Fortress 4

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The Spider and the Scribe flee.

They flee across the Common Room, and then to the beach. The red eye in the sky opens greater still, bathing everything in blinding scarlet. And yet, the Starlit Sea grows black: not a shimmer of reflected light leaves it, and it is deathly still, perhaps more so than before.

The Hare rows by, and the Spider and the Scribe walk onto the boat.

HARE: Thus is indeed my task. I am a champion not, nor a great savior. I doth only narrow flee, and ensure others do as well.

Before long, they arrive at a pair of doors at the side of Folamh Gard. Behind them, a small room, with a small bed, a small desk, and a small candle. Not enough for three, but it will do.

The Spider cries, her sight bereft of any visions from the Sea. Yet, the Scribe is blinded by them: one after another, the many fates of the Starlit Sea weave a story that nears its end.

She writes, she writes ceaselessly under the candlelight. The Hare and Spider feed her dried jerky and saltwater. Hundreds of yellowed pages succeed each other in feverish continuity, inbetween moments of trembling sleep. The Spider encourages her. Gives her hope. Maybe even after the end someone will find the book and read it from end to end. It'd be a great discovery: a message from the Court of Folamh Gard.

She writes of the Dusk-Seed and of the Crimson Sun and its many harbingers. Pale wisps, cracks in the sky and falling stars herald the red light that grows from a Tower turned Seed turned Tree. Last words accompany each sight: good and bad wishes, memories and prayers, and so many names there is a whole chapter for them.

Before too long, it is done: the last white corner of the last page is occupied by the last words of an old man. And so, the book has to be taken to the library.

When they finally leave, it's dark. Red embers cross the sky, providing faint comfort. Even still, they need a candle to see anything before them. That single candle, if half-melted, will surely do.

They enter through the hole in the wall, and the Scribe places the book upon a shelf. The place is littered with other books. She reaches out to one and struggles to read a single word inside it, aided only by the candle that the Spider holds.

Her own handwriting stares back at her. She gasps: the loudest noise she's heard in long. She scours through every other book. They're all written by her hand, even though she doesn't remember writing any of them.

She turns to tell the Spider what she's seeing, but she isn't there. The Shadow stares back, holding a candle in its hand before blowing it out.

Some Notes…
I recognize those names now. I've heard them before.

The Scribe, the King, the Justiciar… They're names of gods from the religions that form in Liminal Spaces. The more backward populations of some Middenground spaces revered a Chained Titan that symbolized their mantra of inaction and isolation from danger. In the Crimson System, there were stories of a Hare — no doubt a corruption of the Hare and the Turtle — that blesses the Commonwealth chowrunners with narrow flight from all danger.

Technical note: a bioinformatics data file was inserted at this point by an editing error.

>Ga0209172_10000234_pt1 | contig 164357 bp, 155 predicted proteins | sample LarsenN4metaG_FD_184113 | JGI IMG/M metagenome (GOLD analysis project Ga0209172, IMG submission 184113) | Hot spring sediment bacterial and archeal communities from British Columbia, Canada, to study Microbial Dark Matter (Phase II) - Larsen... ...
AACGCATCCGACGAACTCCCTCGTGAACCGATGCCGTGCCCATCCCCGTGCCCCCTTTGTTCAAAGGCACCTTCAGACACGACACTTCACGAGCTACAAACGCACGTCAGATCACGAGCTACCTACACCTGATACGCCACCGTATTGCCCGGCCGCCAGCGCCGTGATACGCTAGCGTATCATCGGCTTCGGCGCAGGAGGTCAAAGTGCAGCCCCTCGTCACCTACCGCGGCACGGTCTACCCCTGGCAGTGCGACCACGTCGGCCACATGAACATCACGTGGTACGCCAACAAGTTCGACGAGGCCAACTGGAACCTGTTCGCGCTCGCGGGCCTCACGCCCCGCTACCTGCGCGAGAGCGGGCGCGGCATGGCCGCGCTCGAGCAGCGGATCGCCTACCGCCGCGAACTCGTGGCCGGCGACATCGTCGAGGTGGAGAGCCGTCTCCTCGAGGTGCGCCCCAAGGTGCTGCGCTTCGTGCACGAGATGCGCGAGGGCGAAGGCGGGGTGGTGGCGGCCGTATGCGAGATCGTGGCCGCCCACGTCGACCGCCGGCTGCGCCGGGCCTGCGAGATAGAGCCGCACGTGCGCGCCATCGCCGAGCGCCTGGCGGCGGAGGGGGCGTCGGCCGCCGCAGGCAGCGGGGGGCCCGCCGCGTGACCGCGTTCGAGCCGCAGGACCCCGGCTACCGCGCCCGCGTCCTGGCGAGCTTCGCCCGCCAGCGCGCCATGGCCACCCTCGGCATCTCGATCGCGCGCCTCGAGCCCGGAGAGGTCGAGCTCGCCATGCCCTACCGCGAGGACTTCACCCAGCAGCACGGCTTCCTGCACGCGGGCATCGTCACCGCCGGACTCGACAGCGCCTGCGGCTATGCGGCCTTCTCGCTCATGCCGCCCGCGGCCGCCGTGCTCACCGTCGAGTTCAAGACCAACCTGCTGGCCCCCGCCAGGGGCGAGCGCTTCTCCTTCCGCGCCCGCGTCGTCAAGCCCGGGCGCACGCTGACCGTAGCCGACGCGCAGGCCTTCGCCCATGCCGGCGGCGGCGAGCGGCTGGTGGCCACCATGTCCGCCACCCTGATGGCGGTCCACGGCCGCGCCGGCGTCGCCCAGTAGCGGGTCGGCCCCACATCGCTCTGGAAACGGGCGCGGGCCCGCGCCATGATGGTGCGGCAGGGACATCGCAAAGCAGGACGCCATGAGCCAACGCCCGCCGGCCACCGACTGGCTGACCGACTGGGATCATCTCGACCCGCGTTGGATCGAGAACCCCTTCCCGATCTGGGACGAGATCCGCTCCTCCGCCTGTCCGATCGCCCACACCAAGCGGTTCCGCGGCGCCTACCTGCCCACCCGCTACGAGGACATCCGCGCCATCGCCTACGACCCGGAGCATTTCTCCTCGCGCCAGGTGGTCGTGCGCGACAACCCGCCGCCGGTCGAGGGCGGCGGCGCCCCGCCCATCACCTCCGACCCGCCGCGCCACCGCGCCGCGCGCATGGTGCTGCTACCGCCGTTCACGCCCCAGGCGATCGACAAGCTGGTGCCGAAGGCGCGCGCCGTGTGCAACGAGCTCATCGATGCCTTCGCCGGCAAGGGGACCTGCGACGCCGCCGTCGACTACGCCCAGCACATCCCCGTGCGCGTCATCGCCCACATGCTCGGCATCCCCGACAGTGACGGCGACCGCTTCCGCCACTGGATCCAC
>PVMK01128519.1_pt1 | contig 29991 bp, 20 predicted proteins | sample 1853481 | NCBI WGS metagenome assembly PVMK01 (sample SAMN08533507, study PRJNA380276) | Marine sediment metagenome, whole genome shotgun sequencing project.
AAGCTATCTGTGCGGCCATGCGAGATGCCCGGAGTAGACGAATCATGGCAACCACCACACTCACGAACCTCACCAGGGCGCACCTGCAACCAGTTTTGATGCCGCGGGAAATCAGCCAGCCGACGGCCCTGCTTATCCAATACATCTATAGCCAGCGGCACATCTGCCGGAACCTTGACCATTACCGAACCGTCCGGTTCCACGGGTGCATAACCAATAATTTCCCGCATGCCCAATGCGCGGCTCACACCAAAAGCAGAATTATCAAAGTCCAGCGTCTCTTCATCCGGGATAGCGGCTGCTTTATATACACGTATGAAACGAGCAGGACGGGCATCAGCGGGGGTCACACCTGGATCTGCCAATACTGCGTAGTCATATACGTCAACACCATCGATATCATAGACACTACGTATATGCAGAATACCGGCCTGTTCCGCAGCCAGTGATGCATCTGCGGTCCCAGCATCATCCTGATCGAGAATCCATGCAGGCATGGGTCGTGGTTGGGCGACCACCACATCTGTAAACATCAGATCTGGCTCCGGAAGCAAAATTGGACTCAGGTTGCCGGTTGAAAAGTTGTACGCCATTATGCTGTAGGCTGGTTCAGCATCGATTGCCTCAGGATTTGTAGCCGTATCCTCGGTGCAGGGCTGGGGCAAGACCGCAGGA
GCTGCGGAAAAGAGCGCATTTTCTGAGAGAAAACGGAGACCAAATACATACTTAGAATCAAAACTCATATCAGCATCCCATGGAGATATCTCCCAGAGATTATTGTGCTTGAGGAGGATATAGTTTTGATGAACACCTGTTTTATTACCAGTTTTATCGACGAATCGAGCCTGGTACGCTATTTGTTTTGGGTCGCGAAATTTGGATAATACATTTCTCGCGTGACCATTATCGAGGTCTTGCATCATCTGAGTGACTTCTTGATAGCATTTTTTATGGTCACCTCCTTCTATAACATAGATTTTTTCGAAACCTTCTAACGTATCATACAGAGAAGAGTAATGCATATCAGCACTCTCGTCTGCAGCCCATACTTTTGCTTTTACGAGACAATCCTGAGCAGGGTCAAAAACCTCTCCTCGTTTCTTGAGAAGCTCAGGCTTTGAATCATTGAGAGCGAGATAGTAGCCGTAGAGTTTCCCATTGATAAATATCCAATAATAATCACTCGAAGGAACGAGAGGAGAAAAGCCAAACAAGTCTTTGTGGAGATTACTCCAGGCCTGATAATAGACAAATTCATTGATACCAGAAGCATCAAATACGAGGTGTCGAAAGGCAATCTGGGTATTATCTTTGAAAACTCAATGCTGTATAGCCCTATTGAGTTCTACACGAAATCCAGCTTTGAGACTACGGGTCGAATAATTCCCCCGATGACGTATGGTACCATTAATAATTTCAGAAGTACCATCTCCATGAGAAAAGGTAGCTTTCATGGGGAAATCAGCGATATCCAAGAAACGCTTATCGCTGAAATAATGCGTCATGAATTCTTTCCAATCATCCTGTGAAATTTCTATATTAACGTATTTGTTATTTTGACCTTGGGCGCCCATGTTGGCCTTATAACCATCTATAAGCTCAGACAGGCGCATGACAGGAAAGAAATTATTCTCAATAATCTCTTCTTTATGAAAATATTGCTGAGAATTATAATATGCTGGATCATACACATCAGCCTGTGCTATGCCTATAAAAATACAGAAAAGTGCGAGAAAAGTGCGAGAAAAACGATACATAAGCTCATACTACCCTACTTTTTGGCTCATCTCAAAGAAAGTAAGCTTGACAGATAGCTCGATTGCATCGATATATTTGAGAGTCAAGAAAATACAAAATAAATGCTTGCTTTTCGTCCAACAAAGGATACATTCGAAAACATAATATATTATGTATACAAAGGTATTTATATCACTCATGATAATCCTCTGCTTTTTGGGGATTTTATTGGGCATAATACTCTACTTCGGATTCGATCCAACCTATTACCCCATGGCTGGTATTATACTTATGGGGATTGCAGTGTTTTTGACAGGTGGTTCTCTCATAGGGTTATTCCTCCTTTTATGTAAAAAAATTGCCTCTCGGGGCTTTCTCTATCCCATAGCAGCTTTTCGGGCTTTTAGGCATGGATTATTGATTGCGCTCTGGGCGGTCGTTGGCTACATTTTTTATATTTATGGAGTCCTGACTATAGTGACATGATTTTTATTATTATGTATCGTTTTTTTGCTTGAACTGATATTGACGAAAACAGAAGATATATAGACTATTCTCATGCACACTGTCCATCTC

Rolf must've heard Olympus calling from afar, and sought to climb it. Then the Justiciar found himself amidst the Gods' Court, bereft of memory. Were they truly gods, or did they all simply find a distant vision that swallowed them short after?

I walked out into the fog, heeding Olympus calling too. At first I could see nothing else, but soon it started to darken, and the mist pulled away from my sight.

I saw a fortress upon an island, amidst a red sea under a red sky, crowned by a red sun.

I thought that I should go there. The sense of discovery beckoned me to dive into the sea and swim. The same words kept panging in my head:

I am the Lady of Last Words, and last words I shalt seek.

A moment of weakness? Or of enlightenment, maybe. I met fate in the eyes, and I could only run.

I ran for Rolf's house, but I missed it in the fog. I ran down the cliff and tripped, rolling down its rocky height. I didn't break a single bone, somehow. And then I kept running, running away from the Starlit Sea, as far as I could.

I ran for so long I thought there was nothing but rocky plain ahead of me. I thought everything else had vanished and the Threshold eaten me and Rolf's house whole. The Crimson Sun remained in the sky, and it only grew brighter as I ran — but then, a rectangular shadow appeared in the mist.

Was it a monolith? Some alien thing brought from the script? A piece of bone from the Starlit Sea?

No, no it wasn't. It was a bust of Lenin. And behind it, the central plaza of Pyramiden, with every little house and the logo of the town with the arctic bear on top.

I could only laugh, and laugh I did — laughed my ass off for an hour. I hugged Lenin so tightly I must've broken a few of his bones beyond the grave. And before I even realized, the real sun was warming me up. The cold wind welcomed me back, ecstatically whistling past the ghost town. Welcome back home! The stories of the town came back to me, flooding my nostrils with its particular scent of melancholy.

Did I make a mistake? Did I refuse a greater fate that called me?

I can't tell. The Soviet brickwork feels far too real for me to consider that seriously. Maybe I refused my invitation to the Abode of Gods in Heaven, rudely rejecting a blessing that only few can even dream of. The Lenin bust doesn't really judge.

And besides — I don't think I want a home in Heaven. After all, there's no home like sweet home.
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